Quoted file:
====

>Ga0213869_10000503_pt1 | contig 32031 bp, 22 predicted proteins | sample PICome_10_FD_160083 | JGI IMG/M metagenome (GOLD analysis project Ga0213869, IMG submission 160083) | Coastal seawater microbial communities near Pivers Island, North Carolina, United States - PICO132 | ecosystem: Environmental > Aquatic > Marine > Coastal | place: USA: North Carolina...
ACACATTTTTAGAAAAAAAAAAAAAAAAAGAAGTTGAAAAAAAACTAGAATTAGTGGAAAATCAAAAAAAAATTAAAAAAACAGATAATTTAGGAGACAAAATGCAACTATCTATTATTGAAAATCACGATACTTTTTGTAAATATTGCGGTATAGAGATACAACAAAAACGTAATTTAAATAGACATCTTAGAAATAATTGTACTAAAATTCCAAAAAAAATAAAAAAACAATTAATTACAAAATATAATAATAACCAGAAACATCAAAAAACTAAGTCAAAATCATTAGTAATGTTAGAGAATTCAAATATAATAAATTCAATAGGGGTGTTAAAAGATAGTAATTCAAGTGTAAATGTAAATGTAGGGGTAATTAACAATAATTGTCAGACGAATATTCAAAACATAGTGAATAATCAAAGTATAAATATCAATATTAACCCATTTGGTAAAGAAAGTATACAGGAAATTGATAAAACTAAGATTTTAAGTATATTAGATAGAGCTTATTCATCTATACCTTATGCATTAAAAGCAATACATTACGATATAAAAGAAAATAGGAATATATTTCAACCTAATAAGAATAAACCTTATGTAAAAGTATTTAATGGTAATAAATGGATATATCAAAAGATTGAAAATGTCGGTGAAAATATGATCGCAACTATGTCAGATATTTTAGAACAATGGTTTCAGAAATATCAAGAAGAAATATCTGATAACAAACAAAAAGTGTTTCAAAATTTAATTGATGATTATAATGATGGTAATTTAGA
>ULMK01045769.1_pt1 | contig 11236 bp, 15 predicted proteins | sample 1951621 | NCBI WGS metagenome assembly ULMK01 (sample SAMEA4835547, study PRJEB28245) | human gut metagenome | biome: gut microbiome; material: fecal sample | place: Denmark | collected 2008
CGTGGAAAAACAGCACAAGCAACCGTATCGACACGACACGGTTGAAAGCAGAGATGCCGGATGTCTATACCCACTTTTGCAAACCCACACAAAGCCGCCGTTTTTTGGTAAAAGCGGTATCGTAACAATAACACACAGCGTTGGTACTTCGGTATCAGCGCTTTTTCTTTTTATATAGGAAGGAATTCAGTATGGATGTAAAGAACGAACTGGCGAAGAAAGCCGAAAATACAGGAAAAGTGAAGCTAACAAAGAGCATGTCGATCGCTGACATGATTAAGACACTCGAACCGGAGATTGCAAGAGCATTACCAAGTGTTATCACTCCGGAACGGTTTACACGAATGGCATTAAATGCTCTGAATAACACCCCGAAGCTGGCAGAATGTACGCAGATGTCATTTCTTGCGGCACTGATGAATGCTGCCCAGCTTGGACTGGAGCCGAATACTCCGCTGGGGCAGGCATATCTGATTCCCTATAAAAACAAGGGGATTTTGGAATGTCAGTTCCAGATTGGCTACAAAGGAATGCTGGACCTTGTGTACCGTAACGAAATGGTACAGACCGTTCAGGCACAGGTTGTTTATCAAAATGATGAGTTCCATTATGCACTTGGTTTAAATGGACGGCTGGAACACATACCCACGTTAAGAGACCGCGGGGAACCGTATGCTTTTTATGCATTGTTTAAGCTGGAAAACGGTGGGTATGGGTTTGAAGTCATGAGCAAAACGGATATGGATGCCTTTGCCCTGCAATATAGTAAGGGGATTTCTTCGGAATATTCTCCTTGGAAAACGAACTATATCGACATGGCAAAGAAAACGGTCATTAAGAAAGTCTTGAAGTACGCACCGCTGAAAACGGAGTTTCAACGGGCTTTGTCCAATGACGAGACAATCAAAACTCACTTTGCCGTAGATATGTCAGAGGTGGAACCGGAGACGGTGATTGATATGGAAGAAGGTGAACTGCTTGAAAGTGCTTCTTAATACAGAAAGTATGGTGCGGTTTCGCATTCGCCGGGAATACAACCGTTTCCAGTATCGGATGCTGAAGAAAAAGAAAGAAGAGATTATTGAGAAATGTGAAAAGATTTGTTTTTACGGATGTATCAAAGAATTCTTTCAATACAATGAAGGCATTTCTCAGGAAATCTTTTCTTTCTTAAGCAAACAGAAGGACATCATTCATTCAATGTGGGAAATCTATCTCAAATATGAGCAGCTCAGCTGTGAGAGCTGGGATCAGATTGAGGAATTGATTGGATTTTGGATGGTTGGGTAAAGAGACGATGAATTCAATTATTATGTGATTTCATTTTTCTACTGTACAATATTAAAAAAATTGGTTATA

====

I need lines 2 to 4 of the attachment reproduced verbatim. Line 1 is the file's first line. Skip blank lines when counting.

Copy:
ACACATTTTTAGAAAAAAAAAAAAAAAAAGAAGTTGAAAAAAAACTAGAATTAGTGGAAAATCAAAAAAAAATTAAAAAAACAGATAATTTAGGAGACAAAATGCAACTATCTATTATTGAAAATCACGATACTTTTTGTAAATATTGCGGTATAGAGATACAACAAAAACGTAATTTAAATAGACATCTTAGAAATAATTGTACTAAAATTCCAAAAAAAATAAAAAAACAATTAATTACAAAATATAATAATAACCAGAAACATCAAAAAACTAAGTCAAAATCATTAGTAATGTTAGAGAATTCAAATATAATAAATTCAATAGGGGTGTTAAAAGATAGTAATTCAAGTGTAAATGTAAATGTAGGGGTAATTAACAATAATTGTCAGACGAATATTCAAAACATAGTGAATAATCAAAGTATAAATATCAATATTAACCCATTTGGTAAAGAAAGTATACAGGAAATTGATAAAACTAAGATTTTAAGTATATTAGATAGAGCTTATTCATCTATACCTTATGCATTAAAAGCAATACATTACGATATAAAAGAAAATAGGAATATATTTCAACCTAATAAGAATAAACCTTATGTAAAAGTATTTAATGGTAATAAATGGATATATCAAAAGATTGAAAATGTCGGTGAAAATATGATCGCAACTATGTCAGATATTTTAGAACAATGGTTTCAGAAATATCAAGAAGAAATATCTGATAACAAACAAAAAGTGTTTCAAAATTTAATTGATGATTATAATGATGGTAATTTAGA
>ULMK01045769.1_pt1 | contig 11236 bp, 15 predicted proteins | sample 1951621 | NCBI WGS metagenome assembly ULMK01 (sample SAMEA4835547, study PRJEB28245) | human gut metagenome | biome: gut microbiome; material: fecal sample | place: Denmark | collected 2008
CGTGGAAAAACAGCACAAGCAACCGTATCGACACGACACGGTTGAAAGCAGAGATGCCGGATGTCTATACCCACTTTTGCAAACCCACACAAAGCCGCCGTTTTTTGGTAAAAGCGGTATCGTAACAATAACACACAGCGTTGGTACTTCGGTATCAGCGCTTTTTCTTTTTATATAGGAAGGAATTCAGTATGGATGTAAAGAACGAACTGGCGAAGAAAGCCGAAAATACAGGAAAAGTGAAGCTAACAAAGAGCATGTCGATCGCTGACATGATTAAGACACTCGAACCGGAGATTGCAAGAGCATTACCAAGTGTTATCACTCCGGAACGGTTTACACGAATGGCATTAAATGCTCTGAATAACACCCCGAAGCTGGCAGAATGTACGCAGATGTCATTTCTTGCGGCACTGATGAATGCTGCCCAGCTTGGACTGGAGCCGAATACTCCGCTGGGGCAGGCATATCTGATTCCCTATAAAAACAAGGGGATTTTGGAATGTCAGTTCCAGATTGGCTACAAAGGAATGCTGGACCTTGTGTACCGTAACGAAATGGTACAGACCGTTCAGGCACAGGTTGTTTATCAAAATGATGAGTTCCATTATGCACTTGGTTTAAATGGACGGCTGGAACACATACCCACGTTAAGAGACCGCGGGGAACCGTATGCTTTTTATGCATTGTTTAAGCTGGAAAACGGTGGGTATGGGTTTGAAGTCATGAGCAAAACGGATATGGATGCCTTTGCCCTGCAATATAGTAAGGGGATTTCTTCGGAATATTCTCCTTGGAAAACGAACTATATCGACATGGCAAAGAAAACGGTCATTAAGAAAGTCTTGAAGTACGCACCGCTGAAAACGGAGTTTCAACGGGCTTTGTCCAATGACGAGACAATCAAAACTCACTTTGCCGTAGATATGTCAGAGGTGGAACCGGAGACGGTGATTGATATGGAAGAAGGTGAACTGCTTGAAAGTGCTTCTTAATACAGAAAGTATGGTGCGGTTTCGCATTCGCCGGGAATACAACCGTTTCCAGTATCGGATGCTGAAGAAAAAGAAAGAAGAGATTATTGAGAAATGTGAAAAGATTTGTTTTTACGGATGTATCAAAGAATTCTTTCAATACAATGAAGGCATTTCTCAGGAAATCTTTTCTTTCTTAAGCAAACAGAAGGACATCATTCATTCAATGTGGGAAATCTATCTCAAATATGAGCAGCTCAGCTGTGAGAGCTGGGATCAGATTGAGGAATTGATTGGATTTTGGATGGTTGGGTAAAGAGACGATGAATTCAATTATTATGTGATTTCATTTTTCTACTGTACAATATTAAAAAAATTGGTTATA